Today’s Cook Like a Chef recipe is vinaigrette dressing. It’s great on a crisp green salad, of course, and would also be delicious drizzled over grilled meat, fish, tofu or vegetables.

Every home cook should have a quick-to-make, no-fail homemade salad dressing in his or her repertoire.

Our chef/instructor for vinaigrette is Thor Erickson. He’s an experienced restaurant chef who has been teaching culinary arts at Cascade Culinary Institute since 2009. Erickson won the Cooking Teacher of the Year Award of Excellence awarded by the International Association of Culinary Professionals in 2013.

“The vinaigrette is the backbone of good salad making. It tastes way better than any bottled dressing you could ever buy. It’s a prime example of how good ingredients, like good oil and good vinegar, are going to set it apart,” Erickson said.

The tricky part about making a homemade salad dressing is getting the oil and vinegar to emulsify, or stay mixed together.

“It’s hard to get oil and vinegar to get along with each other! They always want to separate into their own camps, no matter how much you shake it up. One trick I use is a little mustard — dry mustard works very well, or you can use Dijon, or any type in any strength. Mustard contains lecithin, and it’s this kind of wonderful peacemaker between the oil and the vinegar,” Erickson said.

Lecithin is a naturally occurring phospholipid that acts as an emulsifier and stabilizer in food.

If you don’t like mustard, Erickson suggested that a little roasted garlic jam or olive jam gives vinaigrette some texture that acts as a thickening agent. Look in the condiment aisle of your favorite grocery store for these jams.

“You can make a Mediterranean variation on basic vinaigrette (see recipe) that emulsifies well. Add some feta cheese and sun-dried tomatoes to the dressing. They’re like rebar. They give the dressing more structure and kind of hold it together,” Erickson said.

Erickson likes to make a cup of vinaigrette at a time and said it lasts for a week in the refrigerator. One cup makes enough dressing for four salads for four people.

“One of the main parts of a basic vinaigrette that I swear by is shallots. These days you can buy shallots in any grocery store. A shallot is not as pungent as an onion, and not as spicy as garlic, and it can be sweet and it can be savory, and it has this kind of friendly quality — whatever you want it to be, it is. Just like I keep garlic sealed up in my refrigerator, cut up and ready to use, I always keep shallots in there, too, stored with my onions,” Erickson said.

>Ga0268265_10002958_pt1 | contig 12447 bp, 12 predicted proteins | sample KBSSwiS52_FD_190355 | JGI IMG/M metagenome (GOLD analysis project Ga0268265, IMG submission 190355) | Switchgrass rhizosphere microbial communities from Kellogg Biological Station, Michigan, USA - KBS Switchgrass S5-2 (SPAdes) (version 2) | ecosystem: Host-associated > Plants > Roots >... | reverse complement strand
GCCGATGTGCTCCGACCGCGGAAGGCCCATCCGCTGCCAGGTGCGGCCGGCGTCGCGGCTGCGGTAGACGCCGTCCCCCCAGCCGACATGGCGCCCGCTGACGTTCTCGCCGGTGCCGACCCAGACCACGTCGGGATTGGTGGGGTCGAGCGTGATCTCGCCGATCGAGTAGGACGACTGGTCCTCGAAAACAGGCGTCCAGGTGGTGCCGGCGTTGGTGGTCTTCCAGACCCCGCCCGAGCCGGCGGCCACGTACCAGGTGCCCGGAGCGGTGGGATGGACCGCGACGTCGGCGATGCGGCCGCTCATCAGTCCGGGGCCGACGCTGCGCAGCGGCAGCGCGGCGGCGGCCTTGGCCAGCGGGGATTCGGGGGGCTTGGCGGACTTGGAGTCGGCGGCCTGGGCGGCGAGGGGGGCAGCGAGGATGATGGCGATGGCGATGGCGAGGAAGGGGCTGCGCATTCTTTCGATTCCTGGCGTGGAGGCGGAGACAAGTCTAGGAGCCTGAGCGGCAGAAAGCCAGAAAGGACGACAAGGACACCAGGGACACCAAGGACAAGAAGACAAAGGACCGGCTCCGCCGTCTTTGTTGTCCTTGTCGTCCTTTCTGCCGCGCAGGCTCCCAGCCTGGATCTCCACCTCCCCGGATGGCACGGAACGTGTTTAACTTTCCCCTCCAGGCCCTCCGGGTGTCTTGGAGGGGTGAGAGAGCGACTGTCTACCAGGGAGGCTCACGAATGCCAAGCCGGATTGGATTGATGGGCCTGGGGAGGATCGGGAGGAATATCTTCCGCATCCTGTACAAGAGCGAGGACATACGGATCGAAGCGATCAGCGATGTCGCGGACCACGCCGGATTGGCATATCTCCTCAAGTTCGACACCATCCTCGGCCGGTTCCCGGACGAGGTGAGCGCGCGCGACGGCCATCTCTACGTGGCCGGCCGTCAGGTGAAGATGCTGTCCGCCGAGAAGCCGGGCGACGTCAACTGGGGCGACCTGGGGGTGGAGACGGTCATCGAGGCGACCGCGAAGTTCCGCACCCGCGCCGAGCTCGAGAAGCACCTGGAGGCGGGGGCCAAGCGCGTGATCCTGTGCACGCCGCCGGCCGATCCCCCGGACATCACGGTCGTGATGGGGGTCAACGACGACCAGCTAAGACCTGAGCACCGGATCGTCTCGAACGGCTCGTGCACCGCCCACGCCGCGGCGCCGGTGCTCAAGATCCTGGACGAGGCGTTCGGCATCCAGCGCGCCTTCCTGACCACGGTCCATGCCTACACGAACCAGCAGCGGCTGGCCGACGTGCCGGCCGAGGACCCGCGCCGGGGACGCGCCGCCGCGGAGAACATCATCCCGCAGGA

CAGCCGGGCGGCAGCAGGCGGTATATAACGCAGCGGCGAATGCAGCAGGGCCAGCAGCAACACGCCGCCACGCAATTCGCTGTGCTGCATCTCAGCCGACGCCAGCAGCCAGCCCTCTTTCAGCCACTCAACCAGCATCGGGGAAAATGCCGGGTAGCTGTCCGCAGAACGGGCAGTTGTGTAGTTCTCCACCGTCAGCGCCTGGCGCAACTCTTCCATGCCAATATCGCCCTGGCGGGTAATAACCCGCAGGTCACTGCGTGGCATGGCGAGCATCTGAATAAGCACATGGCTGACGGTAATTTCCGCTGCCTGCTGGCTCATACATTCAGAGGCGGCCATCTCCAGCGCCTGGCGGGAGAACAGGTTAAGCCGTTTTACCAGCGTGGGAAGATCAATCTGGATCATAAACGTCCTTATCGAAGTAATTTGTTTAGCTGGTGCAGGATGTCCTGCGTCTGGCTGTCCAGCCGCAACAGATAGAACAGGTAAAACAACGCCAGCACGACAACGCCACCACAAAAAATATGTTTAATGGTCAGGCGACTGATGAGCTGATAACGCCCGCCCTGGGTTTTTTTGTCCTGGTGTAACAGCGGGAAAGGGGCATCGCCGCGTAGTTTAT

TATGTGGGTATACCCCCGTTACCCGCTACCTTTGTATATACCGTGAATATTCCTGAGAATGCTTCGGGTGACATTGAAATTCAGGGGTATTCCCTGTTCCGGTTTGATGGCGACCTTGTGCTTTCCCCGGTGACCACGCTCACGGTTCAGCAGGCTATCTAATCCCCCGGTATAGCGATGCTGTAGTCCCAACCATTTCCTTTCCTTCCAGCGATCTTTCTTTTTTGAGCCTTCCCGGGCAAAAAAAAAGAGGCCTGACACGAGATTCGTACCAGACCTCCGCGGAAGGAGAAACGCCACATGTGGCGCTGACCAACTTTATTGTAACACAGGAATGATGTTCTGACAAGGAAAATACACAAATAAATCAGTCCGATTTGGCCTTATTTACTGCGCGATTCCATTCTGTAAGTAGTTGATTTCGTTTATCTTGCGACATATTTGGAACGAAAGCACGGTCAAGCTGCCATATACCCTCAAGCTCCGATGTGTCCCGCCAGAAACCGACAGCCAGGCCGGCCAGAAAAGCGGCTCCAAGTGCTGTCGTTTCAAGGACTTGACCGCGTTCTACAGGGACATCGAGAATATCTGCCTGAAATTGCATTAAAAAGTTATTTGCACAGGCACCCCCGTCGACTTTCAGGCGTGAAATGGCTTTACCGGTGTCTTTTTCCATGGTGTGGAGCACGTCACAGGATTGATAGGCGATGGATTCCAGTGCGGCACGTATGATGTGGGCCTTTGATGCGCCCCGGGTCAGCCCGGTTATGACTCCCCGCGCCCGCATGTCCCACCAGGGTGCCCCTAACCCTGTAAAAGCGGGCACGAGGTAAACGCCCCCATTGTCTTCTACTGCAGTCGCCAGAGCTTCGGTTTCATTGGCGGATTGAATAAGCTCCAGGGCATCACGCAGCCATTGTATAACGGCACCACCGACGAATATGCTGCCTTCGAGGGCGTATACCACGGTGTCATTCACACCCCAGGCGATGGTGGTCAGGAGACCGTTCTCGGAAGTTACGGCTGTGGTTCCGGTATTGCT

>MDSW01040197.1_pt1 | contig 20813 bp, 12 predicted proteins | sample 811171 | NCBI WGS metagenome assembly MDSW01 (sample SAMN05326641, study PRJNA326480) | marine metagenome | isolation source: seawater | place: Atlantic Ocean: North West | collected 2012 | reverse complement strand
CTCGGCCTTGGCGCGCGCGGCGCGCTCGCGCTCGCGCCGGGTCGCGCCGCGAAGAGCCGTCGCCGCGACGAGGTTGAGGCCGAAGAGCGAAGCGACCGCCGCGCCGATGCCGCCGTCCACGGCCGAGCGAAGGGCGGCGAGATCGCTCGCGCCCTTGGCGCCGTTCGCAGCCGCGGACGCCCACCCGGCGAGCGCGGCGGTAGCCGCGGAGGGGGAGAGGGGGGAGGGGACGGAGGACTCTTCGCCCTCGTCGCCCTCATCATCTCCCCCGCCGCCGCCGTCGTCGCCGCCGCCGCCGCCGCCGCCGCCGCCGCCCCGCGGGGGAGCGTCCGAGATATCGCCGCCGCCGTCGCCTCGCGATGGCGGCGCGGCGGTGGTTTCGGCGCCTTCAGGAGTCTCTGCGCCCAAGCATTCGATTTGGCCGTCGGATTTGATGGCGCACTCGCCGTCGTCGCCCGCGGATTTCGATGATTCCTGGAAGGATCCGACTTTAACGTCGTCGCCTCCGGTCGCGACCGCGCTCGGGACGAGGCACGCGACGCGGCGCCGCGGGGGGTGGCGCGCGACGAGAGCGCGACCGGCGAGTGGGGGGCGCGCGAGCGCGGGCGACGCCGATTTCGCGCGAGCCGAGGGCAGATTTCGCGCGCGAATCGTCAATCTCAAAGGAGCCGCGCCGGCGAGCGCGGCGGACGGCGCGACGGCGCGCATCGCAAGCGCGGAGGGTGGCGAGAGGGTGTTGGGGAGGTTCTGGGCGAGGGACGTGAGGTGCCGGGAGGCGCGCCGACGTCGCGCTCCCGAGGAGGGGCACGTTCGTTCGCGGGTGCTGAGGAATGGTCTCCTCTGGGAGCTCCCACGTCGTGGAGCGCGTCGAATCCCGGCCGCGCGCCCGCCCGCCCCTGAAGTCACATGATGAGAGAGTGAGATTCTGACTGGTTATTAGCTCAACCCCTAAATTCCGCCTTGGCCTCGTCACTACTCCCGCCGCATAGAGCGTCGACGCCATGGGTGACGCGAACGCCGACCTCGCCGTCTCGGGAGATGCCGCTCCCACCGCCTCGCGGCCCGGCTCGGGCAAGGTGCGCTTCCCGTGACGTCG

Mix up the vinaigrette

To make the vinaigrette, follow the recipe. Chop a shallot into a fine dice (called a brunoise in the professional cooking world), and put it in a small jar.

Add the vinegar to the jar, followed by the mustard of your choice, if using. Add the optional flavoring ingredient (such as olive jam), if using. Add the oil, and salt and pepper to taste.

“Some people don’t like black pepper, so you can use white pepper. Salt is a flavor enhancer, not a flavoring. It brings everything together. It accentuates the acidity in the vinegar and helps in the emulsification process as well,” Erickson said.

Put the lid on the jar and then shake it vigorously.

“If you have an immersion blender, you could give it a good blend. Your vinaigrette is going to stick together; you’re forcing all those ingredients to hang out together in a big way,” he said.

The greens

To make an outstanding green salad, Erickson looks for greens in terms of flavor and texture.

“There’s so much variety available these days, and I’m a purist. I’m a chef, and I believe in buying whole heads — the whole romaine lettuce, for example, and cleaning it myself. You want clean, dry, crispy greens with no browning on the greens of any kind,” he said.

“Start with a few pieces of something crispy and light, like romaine — that’s a great backdrop. It’s like I’m painting, and romaine is my backdrop. On top of that, I’m going to build texture. I might put in some baby kale. Not only does that have a different color, it has a different flavor and texture, and definitely more earthiness. Then I might add some arugula, clean and dry,” Erickson said.

Erickson recommends washing only the greens you’re going to use for the salad you’re making. Don’t wash a lot and store the rest. He washes his greens twice and then gently spins them in a salad spinner to dry them.

“Don’t soak greens for long. Let them float in a sink or bowl with at least 4 inches of water between the bottom of the greens and the bottom of the sink, so anything on the greens has a chance to sink to the bottom. Then gently skim the greens off the top and wash them again. I’ll use a salad spinner to dry them, but this is not the spin cycle like when I’m washing my towels. Go easy. These are greens I’m going to put in my body,” he said.

After the clean greens are in a big salad bowl, Erickson sprinkles them with a pinch or two of kosher or sea salt and tosses them with no dressing yet, and then he leaves the salted greens alone for a few seconds.

“The greens will weep just a little bit. They’re still going to be crispy, but that salt brings everything together and brings out the natural flavor of those greens. Then they’re ready to be tossed with the vinaigrette, a little bit of dressing at a time. You don’t want it to become soupy. Too much dressing will wilt the salad,” he said.

Add a few favorite embellishments to the greens, such as diced avocado, fresh herbs or chopped nuts, and you’re done. Bon appétit, and happy eating when you cook like a chef.

— Reporter: ahighberger@mac.com

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